Leaving several gaping pedestrians in his wake, he sprinted the rest of the way to the waiting black carriage, waving at its owner who slouched against its door. “You’re in a hurry, sir,” the portly, rosy-faced driver exclaimed at his sudden appearance, opening the door as Dorian slowed to a halt. He only came up to Dorian's shoulder. “Where to?”
“Bletchley Park,” Dorian replied, already slinging the luggage bag off his shoulder.
“Bletchley?” he exclaimed. “No, sir, I don’t go that far, sorry.” He held out a hand to shield him from proceeding.
“For twenty pounds?”
“Twenty!” His arm dipped back to his side. “You can do better.”
“Thirty,” Dorian replied, already reaching into the bag.
Now the driver was on the same page as he: he had returned to his seat by the time Dorian had entered his vehicle.
“Perry. Pleased to meet you,” the driver said, the engine grumbling to life.
“Haste,” Dorian replied as he produced the thirty pounds, keeping them just out of reach.
“Mister Haste, eh?”
“My name is Dorian.”
Perry laughed. With a puttering start, the carriage swerved out of its spot and entered the traffic as the sky burned blue.
“So, are you in theatre? TV?” was the first of Perry’s flaccid offerings of conversation as they left the growling afternoon traffic of the city. “Street theatre, perhaps? ‘All the world’s a stage and men are but players’?” He chuckled at himself, but Dorian did not answer. “No? What’s your work?”
“I’m a bodyguard,” he replied solemnly, thinking for a moment that he should lie, but wondering what sort of lie he would tell, if he did.
“Taking time off?”
“I am always at work, if I can help,” he answered.
“You and I both,” Perry laughed. Dorian did not laugh. The driver pulled back in his seat and nodded, bringing his eyes back to the green horizon as the buildings and their criss-crossing spires pulled away.
Dorian watched the faraway fields sweep closer, just a sliver between the last of the town houses. Everything here was much squarer than it should be, and much too closely packed, like stacks of boxes channelling the tiny automata of carriages between them.
Two years at the duchy had not taken the desert plains and soaring mountains out of him, he realised as he stared past them at the grass beyond. The closeness of the walls of the city made his lungs feel tight.
“Do you like this land?” Dorian asked, offhandedly.
“This land…England?” Perry replied. Dorian nodded. “What can I say, all of London reeks of bilge, and the rats are here eternal…but God forbid it ever be lost. Bless the men shouldering the weight of our country on the frontlines.”
“And the women?” he offered.
“Ye…yes, it’s a figure of speech,” he replied, irritated. “Of course there are women. Engineers. Perhaps soldiers, too, I don’t know.”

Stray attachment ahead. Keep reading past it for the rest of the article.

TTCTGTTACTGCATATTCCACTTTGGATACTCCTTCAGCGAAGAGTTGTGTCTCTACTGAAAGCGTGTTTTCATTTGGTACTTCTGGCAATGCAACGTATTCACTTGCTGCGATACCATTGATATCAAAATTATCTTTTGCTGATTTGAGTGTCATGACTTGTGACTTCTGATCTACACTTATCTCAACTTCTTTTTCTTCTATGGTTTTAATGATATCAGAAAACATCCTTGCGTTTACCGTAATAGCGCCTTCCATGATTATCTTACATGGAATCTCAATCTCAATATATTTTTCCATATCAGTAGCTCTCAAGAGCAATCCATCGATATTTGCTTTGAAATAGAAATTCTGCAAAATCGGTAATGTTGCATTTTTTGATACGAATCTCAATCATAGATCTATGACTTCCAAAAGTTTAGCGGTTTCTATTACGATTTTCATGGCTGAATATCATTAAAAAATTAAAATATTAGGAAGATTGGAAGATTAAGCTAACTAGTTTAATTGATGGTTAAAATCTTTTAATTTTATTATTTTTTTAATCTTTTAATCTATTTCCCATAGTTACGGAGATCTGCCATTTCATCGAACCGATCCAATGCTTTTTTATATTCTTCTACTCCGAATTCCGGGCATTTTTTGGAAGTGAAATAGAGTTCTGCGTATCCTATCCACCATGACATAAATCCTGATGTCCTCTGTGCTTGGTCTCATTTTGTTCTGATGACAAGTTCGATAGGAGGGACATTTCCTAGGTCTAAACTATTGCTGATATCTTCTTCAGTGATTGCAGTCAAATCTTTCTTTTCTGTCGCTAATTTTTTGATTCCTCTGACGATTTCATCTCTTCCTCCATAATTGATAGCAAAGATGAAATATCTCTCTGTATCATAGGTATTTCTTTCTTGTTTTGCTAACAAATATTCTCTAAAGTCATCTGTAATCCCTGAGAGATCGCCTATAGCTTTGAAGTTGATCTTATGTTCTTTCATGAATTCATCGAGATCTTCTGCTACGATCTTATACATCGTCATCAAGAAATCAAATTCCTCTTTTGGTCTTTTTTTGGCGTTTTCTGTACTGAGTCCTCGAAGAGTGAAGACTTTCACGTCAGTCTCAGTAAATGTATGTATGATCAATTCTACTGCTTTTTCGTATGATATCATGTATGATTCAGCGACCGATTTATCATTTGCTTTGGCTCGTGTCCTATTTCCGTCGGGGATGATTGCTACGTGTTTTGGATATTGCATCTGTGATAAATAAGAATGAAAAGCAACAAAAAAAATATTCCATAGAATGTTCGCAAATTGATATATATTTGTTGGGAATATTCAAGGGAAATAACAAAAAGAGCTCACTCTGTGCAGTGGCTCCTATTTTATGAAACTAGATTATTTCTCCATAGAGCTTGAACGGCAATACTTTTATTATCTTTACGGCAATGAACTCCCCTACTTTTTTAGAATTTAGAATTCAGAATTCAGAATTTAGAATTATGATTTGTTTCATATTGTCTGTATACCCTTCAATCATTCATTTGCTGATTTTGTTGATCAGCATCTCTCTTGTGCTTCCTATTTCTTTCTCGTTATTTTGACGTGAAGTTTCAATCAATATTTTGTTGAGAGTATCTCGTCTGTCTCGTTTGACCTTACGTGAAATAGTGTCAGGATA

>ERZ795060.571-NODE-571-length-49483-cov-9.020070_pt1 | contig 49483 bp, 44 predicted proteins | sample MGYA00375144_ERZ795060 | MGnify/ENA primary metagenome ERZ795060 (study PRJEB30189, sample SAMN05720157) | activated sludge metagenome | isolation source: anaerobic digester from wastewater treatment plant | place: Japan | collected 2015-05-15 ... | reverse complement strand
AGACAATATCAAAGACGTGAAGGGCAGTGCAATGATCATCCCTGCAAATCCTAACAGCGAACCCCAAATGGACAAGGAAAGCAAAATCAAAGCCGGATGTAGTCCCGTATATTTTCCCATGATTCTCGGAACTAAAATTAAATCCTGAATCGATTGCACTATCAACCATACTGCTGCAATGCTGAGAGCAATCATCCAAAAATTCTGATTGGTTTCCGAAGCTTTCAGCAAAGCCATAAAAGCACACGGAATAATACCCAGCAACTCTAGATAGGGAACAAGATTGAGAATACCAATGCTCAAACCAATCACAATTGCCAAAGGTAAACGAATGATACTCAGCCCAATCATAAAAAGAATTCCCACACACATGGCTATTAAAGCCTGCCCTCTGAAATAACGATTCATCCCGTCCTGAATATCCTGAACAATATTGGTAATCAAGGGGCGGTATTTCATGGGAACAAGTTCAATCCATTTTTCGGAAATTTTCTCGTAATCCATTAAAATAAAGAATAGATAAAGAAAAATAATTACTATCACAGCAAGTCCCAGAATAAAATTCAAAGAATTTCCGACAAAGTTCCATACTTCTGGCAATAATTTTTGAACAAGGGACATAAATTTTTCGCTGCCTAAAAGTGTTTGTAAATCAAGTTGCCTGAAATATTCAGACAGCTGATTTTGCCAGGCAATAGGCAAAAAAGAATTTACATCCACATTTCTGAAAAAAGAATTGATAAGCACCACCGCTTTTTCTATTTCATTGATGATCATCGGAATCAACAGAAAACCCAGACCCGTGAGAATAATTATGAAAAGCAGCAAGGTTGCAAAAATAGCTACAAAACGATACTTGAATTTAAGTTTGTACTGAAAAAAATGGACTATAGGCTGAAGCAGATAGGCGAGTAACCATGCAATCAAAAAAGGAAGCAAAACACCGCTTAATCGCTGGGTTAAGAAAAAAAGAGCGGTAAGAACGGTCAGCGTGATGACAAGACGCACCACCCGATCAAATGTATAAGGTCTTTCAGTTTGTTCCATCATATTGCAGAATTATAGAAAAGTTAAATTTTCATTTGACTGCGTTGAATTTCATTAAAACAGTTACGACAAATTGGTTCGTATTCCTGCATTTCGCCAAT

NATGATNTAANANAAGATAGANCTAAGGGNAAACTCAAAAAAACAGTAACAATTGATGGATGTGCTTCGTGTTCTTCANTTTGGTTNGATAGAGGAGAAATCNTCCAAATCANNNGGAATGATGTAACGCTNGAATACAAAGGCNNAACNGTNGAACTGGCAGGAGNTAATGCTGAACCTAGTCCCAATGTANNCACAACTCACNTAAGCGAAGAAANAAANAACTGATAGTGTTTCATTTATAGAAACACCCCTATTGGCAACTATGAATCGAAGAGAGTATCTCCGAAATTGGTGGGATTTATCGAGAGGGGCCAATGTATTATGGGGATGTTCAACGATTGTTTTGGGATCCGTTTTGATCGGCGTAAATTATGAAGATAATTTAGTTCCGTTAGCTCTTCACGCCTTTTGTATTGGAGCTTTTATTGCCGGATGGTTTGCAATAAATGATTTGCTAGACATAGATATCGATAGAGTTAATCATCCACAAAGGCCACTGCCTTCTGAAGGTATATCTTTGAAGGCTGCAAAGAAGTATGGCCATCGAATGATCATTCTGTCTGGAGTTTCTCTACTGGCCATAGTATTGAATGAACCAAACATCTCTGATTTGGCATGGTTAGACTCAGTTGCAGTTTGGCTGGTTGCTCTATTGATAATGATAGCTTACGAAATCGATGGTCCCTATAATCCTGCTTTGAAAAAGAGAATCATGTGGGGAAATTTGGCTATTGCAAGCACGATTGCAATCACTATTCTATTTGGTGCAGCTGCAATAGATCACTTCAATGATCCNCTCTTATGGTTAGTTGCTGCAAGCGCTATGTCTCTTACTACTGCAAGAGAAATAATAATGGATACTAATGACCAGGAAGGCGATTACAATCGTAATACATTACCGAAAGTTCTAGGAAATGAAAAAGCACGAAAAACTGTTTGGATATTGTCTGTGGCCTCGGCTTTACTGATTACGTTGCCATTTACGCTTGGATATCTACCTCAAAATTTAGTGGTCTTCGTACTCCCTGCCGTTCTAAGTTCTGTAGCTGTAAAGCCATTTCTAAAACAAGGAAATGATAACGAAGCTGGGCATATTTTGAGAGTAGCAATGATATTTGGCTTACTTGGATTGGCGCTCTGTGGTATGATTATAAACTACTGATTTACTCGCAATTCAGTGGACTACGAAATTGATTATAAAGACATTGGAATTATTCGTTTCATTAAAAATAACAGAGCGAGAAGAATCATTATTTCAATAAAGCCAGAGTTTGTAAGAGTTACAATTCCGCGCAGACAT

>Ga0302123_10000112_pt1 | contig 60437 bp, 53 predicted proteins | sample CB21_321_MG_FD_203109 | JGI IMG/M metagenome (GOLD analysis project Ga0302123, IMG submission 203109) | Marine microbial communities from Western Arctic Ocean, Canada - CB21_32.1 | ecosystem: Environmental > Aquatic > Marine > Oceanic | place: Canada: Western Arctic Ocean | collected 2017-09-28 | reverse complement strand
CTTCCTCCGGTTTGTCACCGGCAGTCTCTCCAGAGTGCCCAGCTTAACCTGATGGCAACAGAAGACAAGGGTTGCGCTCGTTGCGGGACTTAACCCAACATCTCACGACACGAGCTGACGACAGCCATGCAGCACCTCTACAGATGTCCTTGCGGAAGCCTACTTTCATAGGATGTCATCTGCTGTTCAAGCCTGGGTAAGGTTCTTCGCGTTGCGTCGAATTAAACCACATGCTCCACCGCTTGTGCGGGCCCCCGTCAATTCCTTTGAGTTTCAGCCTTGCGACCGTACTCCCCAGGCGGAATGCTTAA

“I know there are,” he replied.
And with that, the stumbling conversation dropped dead. Not a word crossed the air between them until the vehicle bumped up Sherwood Drive in the greying afternoon, through wild green thickets of trees, and rumbled to a stop in the fabled Bletchley Park with its quaint turrets and domes.
Here between a lawn and small palatial residence, Dorian counted out thirty pounds with Perry's eager help. Then he alighted, the man's black carriage happily zooming away before could even receive Dorian's thanks.
Swinging the luggage bag back over his shoulder, he was left admiring the strange and quaint arches of the mansion before him. As he did, he produced Orobelle from his pocket, lifting the card up so she could study it as well.
“Tacky,” was her muttered verdict. “Take me to the entrance.” As instructed, he walked by several windows, towards an ornamented archway topped by a curved bay window. At the end of the short hall that the arch opened into, there stood a grand pair of doors. “There it is. Get us inside.”
Stepping into the shelter of the arched corridor, Dorian walked to the door at the end, and bowed to flick her through the gap under it. Then, backing away to take a running start, he dove and skidded towards the same gap, turning into a card halfway.
When the bearded receptionist came down to the entrance, he discovered two cards lying by the door, an Ace and a Two of Diamonds, ornately patterned, a face smiling out of the ace’s lone diamond. He stooped to pick them up, squinted at them, and took them to the counter. “Someone expecting…two playing cards?” he bellowed through the corridors. “This isn’t a piece of code, now, is it?”
Orobelle and Dorian soon heard a clatter of footsteps from beyond the reception table. The ceiling flashed over them, and a new face came into view, frizzled brown hair framing her face, the glasses clipped to her nose so thick they distorted her eyes.
“How unusual…” She spoke with a furrowed brow, as if trying to discern the meaning of her own words. “And they were slipped under the door?”
“The very one,” the receptionist replied.
She nodded. “I’m taking these.”
And then, a blur of ceilings later, they were inside a cryptanalysis room.
The lady laid them lovingly on a desk at the head of a carpeted hall, along whose walls stood a gallery of clattering machines and desks, dials gleaming like eyes. About these milled the dozen-odd scientists in buttoned shirts, who alone bore the knowledge of their inner workings.
Their adopter had the courtesy to place them at an angle, bragging about their beauty as she did, to few replies. From their vantage, they had a view of half the room, of the countless whirring wheels behind the toilers, all tapping away at levers and buttons in coats and eyepieces that harkened to the scientists of the Queendom universities.